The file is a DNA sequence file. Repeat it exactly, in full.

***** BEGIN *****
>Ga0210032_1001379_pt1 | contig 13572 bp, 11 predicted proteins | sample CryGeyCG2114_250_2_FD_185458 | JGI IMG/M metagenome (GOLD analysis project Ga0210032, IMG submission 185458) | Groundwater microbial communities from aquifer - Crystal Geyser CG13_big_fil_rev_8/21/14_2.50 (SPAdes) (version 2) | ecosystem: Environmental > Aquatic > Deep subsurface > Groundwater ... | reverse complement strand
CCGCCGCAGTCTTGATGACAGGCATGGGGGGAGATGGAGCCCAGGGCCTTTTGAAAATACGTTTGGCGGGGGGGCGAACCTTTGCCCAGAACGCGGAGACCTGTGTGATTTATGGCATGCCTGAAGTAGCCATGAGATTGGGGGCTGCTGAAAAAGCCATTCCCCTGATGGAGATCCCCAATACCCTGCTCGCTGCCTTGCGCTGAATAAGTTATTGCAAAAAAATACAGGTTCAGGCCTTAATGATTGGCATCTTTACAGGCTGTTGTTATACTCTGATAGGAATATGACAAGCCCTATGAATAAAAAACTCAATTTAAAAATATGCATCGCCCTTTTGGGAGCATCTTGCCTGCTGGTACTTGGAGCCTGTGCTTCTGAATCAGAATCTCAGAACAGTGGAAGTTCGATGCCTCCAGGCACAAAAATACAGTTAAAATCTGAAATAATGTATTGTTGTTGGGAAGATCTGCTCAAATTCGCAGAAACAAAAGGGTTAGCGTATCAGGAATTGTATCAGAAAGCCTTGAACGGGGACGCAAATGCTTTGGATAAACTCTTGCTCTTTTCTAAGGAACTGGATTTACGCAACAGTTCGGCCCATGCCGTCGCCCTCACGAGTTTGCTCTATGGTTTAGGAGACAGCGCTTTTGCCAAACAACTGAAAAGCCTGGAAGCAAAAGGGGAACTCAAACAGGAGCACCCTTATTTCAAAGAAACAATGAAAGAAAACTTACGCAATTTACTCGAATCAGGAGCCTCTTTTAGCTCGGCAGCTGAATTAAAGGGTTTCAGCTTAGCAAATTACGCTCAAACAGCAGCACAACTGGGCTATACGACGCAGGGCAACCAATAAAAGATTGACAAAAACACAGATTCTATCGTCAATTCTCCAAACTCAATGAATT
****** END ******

>Ga0210032_1001379_pt1 | contig 13572 bp, 11 predicted proteins | sample CryGeyCG2114_250_2_FD_185458 | JGI IMG/M metagenome (GOLD analysis project Ga0210032, IMG submission 185458) | Groundwater microbial communities from aquifer - Crystal Geyser CG13_big_fil_rev_8/21/14_2.50 (SPAdes) (version 2) | ecosystem: Environmental > Aquatic > Deep subsurface > Groundwater ... | reverse complement strand
CCGCCGCAGTCTTGATGACAGGCATGGGGGGAGATGGAGCCCAGGGCCTTTTGAAAATACGTTTGGCGGGGGGGCGAACCTTTGCCCAGAACGCGGAGACCTGTGTGATTTATGGCATGCCTGAAGTAGCCATGAGATTGGGGGCTGCTGAAAAAGCCATTCCCCTGATGGAGATCCCCAATACCCTGCTCGCTGCCTTGCGCTGAATAAGTTATTGCAAAAAAATACAGGTTCAGGCCTTAATGATTGGCATCTTTACAGGCTGTTGTTATACTCTGATAGGAATATGACAAGCCCTATGAATAAAAAACTCAATTTAAAAATATGCATCGCCCTTTTGGGAGCATCTTGCCTGCTGGTACTTGGAGCCTGTGCTTCTGAATCAGAATCTCAGAACAGTGGAAGTTCGATGCCTCCAGGCACAAAAATACAGTTAAAATCTGAAATAATGTATTGTTGTTGGGAAGATCTGCTCAAATTCGCAGAAACAAAAGGGTTAGCGTATCAGGAATTGTATCAGAAAGCCTTGAACGGGGACGCAAATGCTTTGGATAAACTCTTGCTCTTTTCTAAGGAACTGGATTTACGCAACAGTTCGGCCCATGCCGTCGCCCTCACGAGTTTGCTCTATGGTTTAGGAGACAGCGCTTTTGCCAAACAACTGAAAAGCCTGGAAGCAAAAGGGGAACTCAAACAGGAGCACCCTTATTTCAAAGAAACAATGAAAGAAAACTTACGCAATTTACTCGAATCAGGAGCCTCTTTTAGCTCGGCAGCTGAATTAAAGGGTTTCAGCTTAGCAAATTACGCTCAAACAGCAGCACAACTGGGCTATACGACGCAGGGCAACCAATAAAAGATTGACAAAAACACAGATTCTATCGTCAATTCTCCAAACTCAATGAATT